The telecoms agenda is spearheaded by ETNO, the large telecoms operators' club. ETNO has sided with US telecoms multi-national AT&T, which put forward amendments to the European Parliament to restrict users' access under certain conditions. In a lobbying document, AT&T argued that "mandating non-discriminatory treatment of network traffic in the directives would reduce innovation and ultimately consumer choice." AT&T's wording is remarkably close to the final text in the Telecoms Package.
The telcos argue that if they are to invest in new infrastructure, they should be able to do what they like with their networks. Ilsa Godlovitch, director of regulatory affairs at the European Competitive Telecommunications Association (ECTA) refutes this argument. She argues that it is better for overall economic growth to address the problems that prevent new competitors from entering the market. "If you address the infrastructure bottlenecks, the content will take care of itself," she says.
In Brussels, the pundits admit that the Telecoms Package is unlikely to meets its original goal of opening up competition. Joe McNamee, lobbyist for European Digital Rights (EDRi), says that it enables the operators and regulators "to extend the excuses available to limit competition", and that it does not address, still less remove, barriers to entry for new entrants.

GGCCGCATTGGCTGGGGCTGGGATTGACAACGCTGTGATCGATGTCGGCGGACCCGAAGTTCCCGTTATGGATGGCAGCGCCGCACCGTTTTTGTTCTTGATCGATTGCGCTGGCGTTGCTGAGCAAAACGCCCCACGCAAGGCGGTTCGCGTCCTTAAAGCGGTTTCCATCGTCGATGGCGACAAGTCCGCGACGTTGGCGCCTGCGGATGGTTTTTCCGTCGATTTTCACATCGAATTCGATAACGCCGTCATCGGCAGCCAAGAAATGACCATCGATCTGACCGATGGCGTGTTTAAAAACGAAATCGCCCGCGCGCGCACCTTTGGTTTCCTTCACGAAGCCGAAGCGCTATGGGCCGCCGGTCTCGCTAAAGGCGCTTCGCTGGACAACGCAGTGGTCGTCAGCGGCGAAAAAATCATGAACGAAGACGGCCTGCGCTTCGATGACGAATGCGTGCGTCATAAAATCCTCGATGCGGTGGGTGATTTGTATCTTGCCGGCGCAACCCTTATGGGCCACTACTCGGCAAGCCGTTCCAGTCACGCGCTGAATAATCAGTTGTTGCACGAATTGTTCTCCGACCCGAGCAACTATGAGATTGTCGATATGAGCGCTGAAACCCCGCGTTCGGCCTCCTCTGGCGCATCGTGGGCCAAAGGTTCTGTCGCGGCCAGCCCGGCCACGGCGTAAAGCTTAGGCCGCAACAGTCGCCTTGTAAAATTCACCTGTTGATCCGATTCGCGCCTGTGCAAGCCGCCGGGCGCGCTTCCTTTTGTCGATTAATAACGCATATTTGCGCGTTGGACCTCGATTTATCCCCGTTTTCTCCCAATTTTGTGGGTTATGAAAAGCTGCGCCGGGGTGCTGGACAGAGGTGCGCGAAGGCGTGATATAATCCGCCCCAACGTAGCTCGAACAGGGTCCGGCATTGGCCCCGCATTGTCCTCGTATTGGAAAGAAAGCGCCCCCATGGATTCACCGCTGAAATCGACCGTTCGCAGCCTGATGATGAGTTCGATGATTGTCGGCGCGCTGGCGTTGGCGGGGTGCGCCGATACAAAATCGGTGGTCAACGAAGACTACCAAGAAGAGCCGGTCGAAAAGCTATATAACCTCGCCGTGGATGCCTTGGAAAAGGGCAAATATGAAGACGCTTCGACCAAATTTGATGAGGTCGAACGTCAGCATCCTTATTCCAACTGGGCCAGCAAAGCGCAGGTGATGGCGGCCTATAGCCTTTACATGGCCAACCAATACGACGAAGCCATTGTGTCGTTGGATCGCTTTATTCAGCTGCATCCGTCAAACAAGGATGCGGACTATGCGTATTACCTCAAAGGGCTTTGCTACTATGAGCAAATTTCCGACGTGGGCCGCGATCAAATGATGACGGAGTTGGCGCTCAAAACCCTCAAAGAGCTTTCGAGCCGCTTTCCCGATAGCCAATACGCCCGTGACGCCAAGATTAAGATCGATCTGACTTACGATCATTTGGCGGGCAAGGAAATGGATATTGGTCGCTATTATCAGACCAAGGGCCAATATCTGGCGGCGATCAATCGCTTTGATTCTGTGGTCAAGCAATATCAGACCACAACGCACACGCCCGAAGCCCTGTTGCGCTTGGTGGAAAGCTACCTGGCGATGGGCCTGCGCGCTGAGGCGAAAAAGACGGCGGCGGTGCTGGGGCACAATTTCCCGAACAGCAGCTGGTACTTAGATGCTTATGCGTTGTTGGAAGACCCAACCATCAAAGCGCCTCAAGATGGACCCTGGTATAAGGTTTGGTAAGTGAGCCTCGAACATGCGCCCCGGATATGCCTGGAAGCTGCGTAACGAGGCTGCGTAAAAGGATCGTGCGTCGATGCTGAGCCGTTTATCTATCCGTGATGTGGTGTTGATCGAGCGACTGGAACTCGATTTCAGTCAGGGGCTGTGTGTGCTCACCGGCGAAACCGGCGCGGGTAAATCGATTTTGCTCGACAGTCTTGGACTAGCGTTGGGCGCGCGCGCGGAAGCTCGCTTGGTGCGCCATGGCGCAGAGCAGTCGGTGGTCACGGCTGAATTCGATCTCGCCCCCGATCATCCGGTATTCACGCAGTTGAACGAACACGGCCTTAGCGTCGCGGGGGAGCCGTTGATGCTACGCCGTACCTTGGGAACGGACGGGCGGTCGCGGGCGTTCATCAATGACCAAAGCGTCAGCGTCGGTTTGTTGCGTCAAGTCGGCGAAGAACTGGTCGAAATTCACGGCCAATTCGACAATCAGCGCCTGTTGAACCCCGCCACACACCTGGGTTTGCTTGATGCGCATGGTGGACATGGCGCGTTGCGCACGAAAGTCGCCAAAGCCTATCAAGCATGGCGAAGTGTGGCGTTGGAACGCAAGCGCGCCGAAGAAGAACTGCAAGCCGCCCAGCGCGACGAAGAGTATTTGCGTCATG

There are very powerful industrial interests pushing for the Telecoms Package to go through. Amendment 138 is the only thing stopping it and creating breathing space for a wider policy debate.
Unless the European Parliament stands firm and endorses Amendment 138, Europe risks a return to the days of national networks run by dominant or monopoly operators, with fragmented service offerings.
The full text of Amendment 138
The national regulatory authorities shall promote the
interests of the citizens of the European Union by inter alia
(h) applying the principle that no restriction may be imposed on the fundamental rights and freedoms of end-users, without a prior ruling by the judicial authorities, notably in accordance with Article 11 of the Charter of Fundamental Rights of the European Union on freedom of expression and information, save when public security is threatened
This was first published in October 2009